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Inside a Public Relations Machine: Meeting a Chinese PR Executive in Beijing

Maria Repnikova

I didn't know where Mrs Wu worked when I made an appointment with her. An old friend in Beijing introduced her as an expert in media and crisis management. It took a while to set up a meeting. Mrs Wu was changing times, or just not responding. I kept sending friendly reminders. Finally she agreed to 10:00am on Thursday morning.

I enter the reception of the company. Looking at the faded red carpet with the company's label on it, I wouldn't guess that I've arrived at Beijing office of a multinational public relations firm. As soon as I try to make myself comfortable on a square-shaped leather chair, I get a message from Mrs Wu that she is on her way. Ten minutes later a beautiful young woman comes to greet me. She is wearing skin tight black pants, pink shirt, and high heels. She is Mrs Wu's secretary. She leads me through many cubicles into Mrs Wu's empty office. “So sorry, she lives far away and is bad with keeping the time,” she says to me semi-apologetically. Ten minutes later she brings me water, apologising again. Other employees started peeping at me through the glass door, smiling curiously, then looking away. Mrs Sun is already 40 minutes, and there is no message from her.

I have time to observe my surroundings. Most of the employees are pretty young women in short dresses, or tight pants. It's like a PR army of models, contained within tiny cubicles. It's 10:30am, and everyone is chatting. Some walk around with stern faces, but others whisper to each other while tapping their shiny shoes. I've now been waiting for an hour and still no sign of Mrs Wu.

I look around her office. It's bare, except for a large wooden award on the wall. It's from the Harvard Alumni Club, thanking Mrs Wu for her great contributions. On the shelf, there is a postcard from Harvard. And on the other wall, there is a painting of Harvard. You certainly know that Mrs Wu attended Harvard as soon as you step into her office. There is also a label with her and position on the door: Mrs Wu is the director of communications. A serious job in a country where mis-communication is common between international companies and officials, as well as officials and the public.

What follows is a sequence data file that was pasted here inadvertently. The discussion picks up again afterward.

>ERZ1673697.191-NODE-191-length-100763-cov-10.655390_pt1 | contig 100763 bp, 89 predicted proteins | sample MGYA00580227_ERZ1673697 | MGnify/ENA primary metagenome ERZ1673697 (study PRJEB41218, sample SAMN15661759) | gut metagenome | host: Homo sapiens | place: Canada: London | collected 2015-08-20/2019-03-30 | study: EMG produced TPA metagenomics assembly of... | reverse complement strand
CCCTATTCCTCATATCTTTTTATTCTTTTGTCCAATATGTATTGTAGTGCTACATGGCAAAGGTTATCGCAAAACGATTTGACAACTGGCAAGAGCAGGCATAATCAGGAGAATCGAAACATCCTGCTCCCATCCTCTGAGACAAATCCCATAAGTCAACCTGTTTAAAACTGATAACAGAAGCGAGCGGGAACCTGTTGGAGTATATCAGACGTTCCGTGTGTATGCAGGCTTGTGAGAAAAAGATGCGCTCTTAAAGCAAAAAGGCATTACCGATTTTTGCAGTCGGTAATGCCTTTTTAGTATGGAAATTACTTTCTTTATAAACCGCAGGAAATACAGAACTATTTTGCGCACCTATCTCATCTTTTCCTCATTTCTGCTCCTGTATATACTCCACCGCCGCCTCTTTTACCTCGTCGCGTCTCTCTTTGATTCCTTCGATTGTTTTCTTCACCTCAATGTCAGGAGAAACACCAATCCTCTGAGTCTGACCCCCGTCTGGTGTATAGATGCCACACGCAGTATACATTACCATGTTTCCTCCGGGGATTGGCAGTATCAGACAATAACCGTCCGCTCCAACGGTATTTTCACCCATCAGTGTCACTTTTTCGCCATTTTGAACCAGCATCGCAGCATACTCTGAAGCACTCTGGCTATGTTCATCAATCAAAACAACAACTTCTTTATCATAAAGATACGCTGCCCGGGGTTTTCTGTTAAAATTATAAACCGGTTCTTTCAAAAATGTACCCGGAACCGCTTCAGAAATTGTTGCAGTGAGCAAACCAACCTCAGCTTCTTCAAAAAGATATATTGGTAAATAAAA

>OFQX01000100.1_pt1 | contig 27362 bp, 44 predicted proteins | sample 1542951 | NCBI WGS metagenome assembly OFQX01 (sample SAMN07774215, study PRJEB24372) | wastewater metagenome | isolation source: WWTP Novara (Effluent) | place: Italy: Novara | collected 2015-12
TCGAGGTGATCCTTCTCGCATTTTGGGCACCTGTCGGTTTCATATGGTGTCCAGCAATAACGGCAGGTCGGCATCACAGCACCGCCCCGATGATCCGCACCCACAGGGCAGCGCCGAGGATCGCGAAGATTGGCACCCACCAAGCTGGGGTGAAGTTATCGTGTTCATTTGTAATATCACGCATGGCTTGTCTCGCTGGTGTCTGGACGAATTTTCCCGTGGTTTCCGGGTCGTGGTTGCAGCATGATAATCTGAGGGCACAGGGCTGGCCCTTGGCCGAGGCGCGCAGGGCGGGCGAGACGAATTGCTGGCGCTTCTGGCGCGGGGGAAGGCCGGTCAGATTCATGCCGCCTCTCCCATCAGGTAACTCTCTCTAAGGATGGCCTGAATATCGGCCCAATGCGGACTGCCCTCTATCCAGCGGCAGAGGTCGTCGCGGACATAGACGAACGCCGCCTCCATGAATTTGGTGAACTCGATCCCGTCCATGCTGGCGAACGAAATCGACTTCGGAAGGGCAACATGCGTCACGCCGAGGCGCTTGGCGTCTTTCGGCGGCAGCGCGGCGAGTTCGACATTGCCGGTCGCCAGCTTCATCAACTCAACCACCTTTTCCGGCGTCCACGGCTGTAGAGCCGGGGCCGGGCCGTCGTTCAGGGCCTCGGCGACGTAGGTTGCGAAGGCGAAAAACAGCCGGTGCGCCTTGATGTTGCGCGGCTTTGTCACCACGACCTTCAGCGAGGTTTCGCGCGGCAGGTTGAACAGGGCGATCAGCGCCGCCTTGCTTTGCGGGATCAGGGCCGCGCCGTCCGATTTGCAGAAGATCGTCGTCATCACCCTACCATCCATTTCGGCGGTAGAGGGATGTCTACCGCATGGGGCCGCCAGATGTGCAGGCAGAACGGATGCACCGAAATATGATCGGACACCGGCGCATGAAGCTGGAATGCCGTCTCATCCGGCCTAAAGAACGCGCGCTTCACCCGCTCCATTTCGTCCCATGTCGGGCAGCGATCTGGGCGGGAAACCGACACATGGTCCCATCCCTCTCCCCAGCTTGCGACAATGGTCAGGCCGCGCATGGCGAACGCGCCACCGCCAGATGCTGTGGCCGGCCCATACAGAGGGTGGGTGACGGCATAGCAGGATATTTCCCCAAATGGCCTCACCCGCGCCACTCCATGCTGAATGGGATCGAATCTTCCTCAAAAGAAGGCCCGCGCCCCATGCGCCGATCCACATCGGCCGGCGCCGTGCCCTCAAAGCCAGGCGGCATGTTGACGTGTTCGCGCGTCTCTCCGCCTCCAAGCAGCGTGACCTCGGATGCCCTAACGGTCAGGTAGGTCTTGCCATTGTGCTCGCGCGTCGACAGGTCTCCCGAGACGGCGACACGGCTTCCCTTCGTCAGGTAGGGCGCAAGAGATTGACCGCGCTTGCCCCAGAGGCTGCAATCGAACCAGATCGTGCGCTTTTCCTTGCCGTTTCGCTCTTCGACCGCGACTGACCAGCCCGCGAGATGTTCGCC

As soon as I begin to leave, Mrs Wu softly walks into the office. Soft spoken and modestly dressed, she is quite different from her secretaries. “Tell me about yourself,” she asks, not wasting anytime on small talk. In Chinese she literally asked me to “tell her my CV”. So I began retelling my usual immigrant tale of Vermont-Georgetown-Oxford trajectory. She interrupts me from the very start. “Vermont? That's a nice place. My son is going to high school in Boston. I love Boston. I spent time at Harvard,” she says with a proud smile. “How could I possibly not guess that”, I am thinking to myself. Then she points to the painting on the wall and says that she painted it while at Harvard. I compliment her. She goes on recounting her CV.

When she hears that I went to Georgetown she asks why I didn't go to Harvard instead. Mrs Wu never heard of Georgetown. If it's not Harvard, it means little to her. Once the CV review was complete, Mrs Wu began to answer my questions. She spoke entirely as a PR manager. “What are the remaining challenges in training Chinese officials in crisis communication?” I ask. “In my view, Chinese officials are mostly elites, well-educated and smart. It's not challenging to teach them,” she responds. “I think Chinese officials' attitude to communicating with the public evolved in the past decade. They are now open on most issues following crisis events,” she adds. Her public relations persona faded somewhat when she compared mayors in America and in China. She noted that American mayors are more down to earth and serve the public, whereas Chinese ones are often removed from the public and highly corrupt. This diversion didn't last long though and Mrs Sun went on to say that in general everything in China has improved in the last decade. She didn't hesitate to take some credit for the improvement.

Towards the end of our talk she asked about my future plans. She wasn't impressed with my academic aspirations, but nodded with approval about me possibly applying to Harvard. She sees me out of the door as softly as she walked in. When I get home I find two messages in my mailbox from her: a selective CV and a compilation of media reports praising her efforts in training Chinese officials.